My peculiar temptation has been constant unbelief. I know that God’s promise is true, and that he that said it will do it; he that has performed of old changeth not, and will be firm and faithful even to the end; yet does this temptation incessantly assail me — “Doubt him; distrust him; he will leave you yet.” I can assure you when that temptation is aided by a nervous state of mind, it is very hard to stand day by day, and say, “No, I cannot doubt my God; he that has been with me in days gone by is with me still; he will not forsake his servant, nor put him away.” That perpetual assaulting, that perpetual stabbing, and cutting, and hacking at one’s faith, is not so easy to endure. O God, deliver us, we pray thee, and make us more than conquerors by thy Spirit’s power!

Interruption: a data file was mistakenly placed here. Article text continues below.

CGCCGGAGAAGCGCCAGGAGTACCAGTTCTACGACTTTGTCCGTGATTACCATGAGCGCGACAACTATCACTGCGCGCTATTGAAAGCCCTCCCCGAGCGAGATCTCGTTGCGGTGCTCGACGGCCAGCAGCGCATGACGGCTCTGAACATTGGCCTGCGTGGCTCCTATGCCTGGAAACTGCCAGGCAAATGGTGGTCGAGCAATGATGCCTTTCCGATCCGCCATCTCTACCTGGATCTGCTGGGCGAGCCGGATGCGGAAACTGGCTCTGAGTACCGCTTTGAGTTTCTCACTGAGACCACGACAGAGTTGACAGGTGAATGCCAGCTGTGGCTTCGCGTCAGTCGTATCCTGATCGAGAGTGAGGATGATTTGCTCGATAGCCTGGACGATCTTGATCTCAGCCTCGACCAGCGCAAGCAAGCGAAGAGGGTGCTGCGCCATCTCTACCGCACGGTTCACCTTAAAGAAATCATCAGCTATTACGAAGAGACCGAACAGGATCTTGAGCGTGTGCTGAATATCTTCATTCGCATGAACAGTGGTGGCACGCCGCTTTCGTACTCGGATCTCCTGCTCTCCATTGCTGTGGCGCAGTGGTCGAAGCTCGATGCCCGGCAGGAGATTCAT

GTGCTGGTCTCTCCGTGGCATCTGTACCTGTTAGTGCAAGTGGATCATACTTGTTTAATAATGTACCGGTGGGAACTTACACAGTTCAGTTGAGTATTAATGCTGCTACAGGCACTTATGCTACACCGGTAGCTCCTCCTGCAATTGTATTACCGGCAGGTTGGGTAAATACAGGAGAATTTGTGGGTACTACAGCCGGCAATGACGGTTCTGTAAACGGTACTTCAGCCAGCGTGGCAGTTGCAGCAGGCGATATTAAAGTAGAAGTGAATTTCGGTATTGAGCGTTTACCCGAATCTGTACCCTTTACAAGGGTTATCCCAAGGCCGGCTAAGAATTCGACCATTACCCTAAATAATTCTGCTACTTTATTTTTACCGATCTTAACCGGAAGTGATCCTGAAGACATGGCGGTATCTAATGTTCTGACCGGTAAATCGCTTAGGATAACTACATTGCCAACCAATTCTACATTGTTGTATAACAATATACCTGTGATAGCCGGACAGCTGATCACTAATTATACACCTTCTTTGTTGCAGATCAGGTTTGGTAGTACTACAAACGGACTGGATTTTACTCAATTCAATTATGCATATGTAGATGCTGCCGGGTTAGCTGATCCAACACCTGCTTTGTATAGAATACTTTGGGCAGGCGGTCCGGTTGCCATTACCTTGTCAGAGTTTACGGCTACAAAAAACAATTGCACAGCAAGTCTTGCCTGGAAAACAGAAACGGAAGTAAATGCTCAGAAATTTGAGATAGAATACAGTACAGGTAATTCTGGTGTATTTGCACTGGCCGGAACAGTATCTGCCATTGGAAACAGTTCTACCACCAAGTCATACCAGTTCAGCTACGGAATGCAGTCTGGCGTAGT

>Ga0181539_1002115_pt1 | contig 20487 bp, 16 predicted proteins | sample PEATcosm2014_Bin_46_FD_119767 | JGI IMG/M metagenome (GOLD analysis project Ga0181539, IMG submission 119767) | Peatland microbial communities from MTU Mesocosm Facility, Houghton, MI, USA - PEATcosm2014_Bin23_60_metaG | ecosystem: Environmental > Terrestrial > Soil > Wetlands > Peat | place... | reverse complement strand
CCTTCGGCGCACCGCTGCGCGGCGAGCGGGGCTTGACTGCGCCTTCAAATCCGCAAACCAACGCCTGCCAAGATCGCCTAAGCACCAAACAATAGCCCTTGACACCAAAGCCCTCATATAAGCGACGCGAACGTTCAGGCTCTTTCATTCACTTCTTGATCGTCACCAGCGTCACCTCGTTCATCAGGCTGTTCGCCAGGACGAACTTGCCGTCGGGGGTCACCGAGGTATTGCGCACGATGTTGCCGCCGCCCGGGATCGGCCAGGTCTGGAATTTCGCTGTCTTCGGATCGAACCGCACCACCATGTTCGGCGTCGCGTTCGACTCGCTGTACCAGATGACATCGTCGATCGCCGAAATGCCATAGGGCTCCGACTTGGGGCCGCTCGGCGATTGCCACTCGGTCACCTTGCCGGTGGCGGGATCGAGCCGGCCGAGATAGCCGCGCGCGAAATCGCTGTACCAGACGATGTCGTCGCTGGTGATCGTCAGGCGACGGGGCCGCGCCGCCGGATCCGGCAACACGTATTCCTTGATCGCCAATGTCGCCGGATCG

Once more, Satan has another way of roaring. I do not suppose that one in ten of God’s people knows anything about this — and they need not wish to — Satan can roar also in the Christian’s ears with blasphemies. I do not allude now to those evil thoughts which spring up in the minds of men who, in their childhood, and their early youth, went far into sin. I know that you will sometimes, when in prayer, be troubled with the snatch of an old song which you once were used to sing; and perhaps, when you would be most free from every unhallowed thought, some coarse expression which you heard in your former haunts, will return again, and again, and again. Why, the verse of a hymn may suggest to you some unholy thing, or a text of Scripture bring up some of those old recollections which you have longed to forget. But, I allude now more especially to those yet more ferocious attacks of Satan, when he will inject blasphemous thoughts into the minds of believers who never thought such things before. You know how Bunyan describes it. “Good Christian had to pass through the valley of the shadow of death. About the midst of this valley, he perceived the mouth of hell to be: and just when he was come over against the mouth of the pit, one of the wicked ones got behind him and stepped up softly to him, and whisperingly suggested many grievous blasphemies to him which he verily thought had proceeded from his own mind. This put Christian more to it than anything he had met with before, even to think that now he should blaspheme Him that he so much loved before. Yet, if he could have helped it, he would not have done it. But he had not the discretion either to stop his ears, or to know from whence those blasphemies came.” Seldom does the ministry allude to these matters; but, inasmuch as they trouble some of the people of God I believe it to be the duty of a faithful shepherd of the flock, to minister to those who are called to pass through this dark and dismal state. Oh! the horrors and terrors which Satan has sometimes caused to God’s people, by the thoughts that were not theirs, but proceeded from himself, or from some of his fiends! First, he suggested the thought so vividly, that they cried with David — “Horror hath taken hold of me, because of the wicked that keep not thy law;” and then, when the thought had flashed for a moment upon the soul, he gave a second horror, by saying, “Ah” you are not a child of God or you would not have so vile a nature.” Whereas you never thought it at all. It was his suggestion, not yours; and then, having laid his sin at your door, he has turned accuser of the brethren, and has sought to cast down your faith from its excellency, by making you imagine that you had committed the unpardonable sin. Now, if he roars against you, either with persecution, or with temptation, or with diabolical insinuations, take the language of our apostle here — “whom resist stedfast in the faith, knowing that the same afflictions are accomplished in your brethren that are in the world.”